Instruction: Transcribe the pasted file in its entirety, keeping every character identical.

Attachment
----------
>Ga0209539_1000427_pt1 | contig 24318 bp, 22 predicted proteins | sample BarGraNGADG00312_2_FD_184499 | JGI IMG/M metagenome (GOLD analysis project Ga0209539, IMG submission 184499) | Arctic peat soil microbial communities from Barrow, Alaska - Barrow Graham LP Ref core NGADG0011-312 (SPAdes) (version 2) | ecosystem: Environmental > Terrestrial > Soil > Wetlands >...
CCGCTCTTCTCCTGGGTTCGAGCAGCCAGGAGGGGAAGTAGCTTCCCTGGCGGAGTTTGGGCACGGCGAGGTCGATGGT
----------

>Ga0209539_1000427_pt1 | contig 24318 bp, 22 predicted proteins | sample BarGraNGADG00312_2_FD_184499 | JGI IMG/M metagenome (GOLD analysis project Ga0209539, IMG submission 184499) | Arctic peat soil microbial communities from Barrow, Alaska - Barrow Graham LP Ref core NGADG0011-312 (SPAdes) (version 2) | ecosystem: Environmental > Terrestrial > Soil > Wetlands >...
CCGCTCTTCTCCTGGGTTCGAGCAGCCAGGAGGGGAAGTAGCTTCCCTGGCGGAGTTTGGGCACGGCGAGGTCGATGGT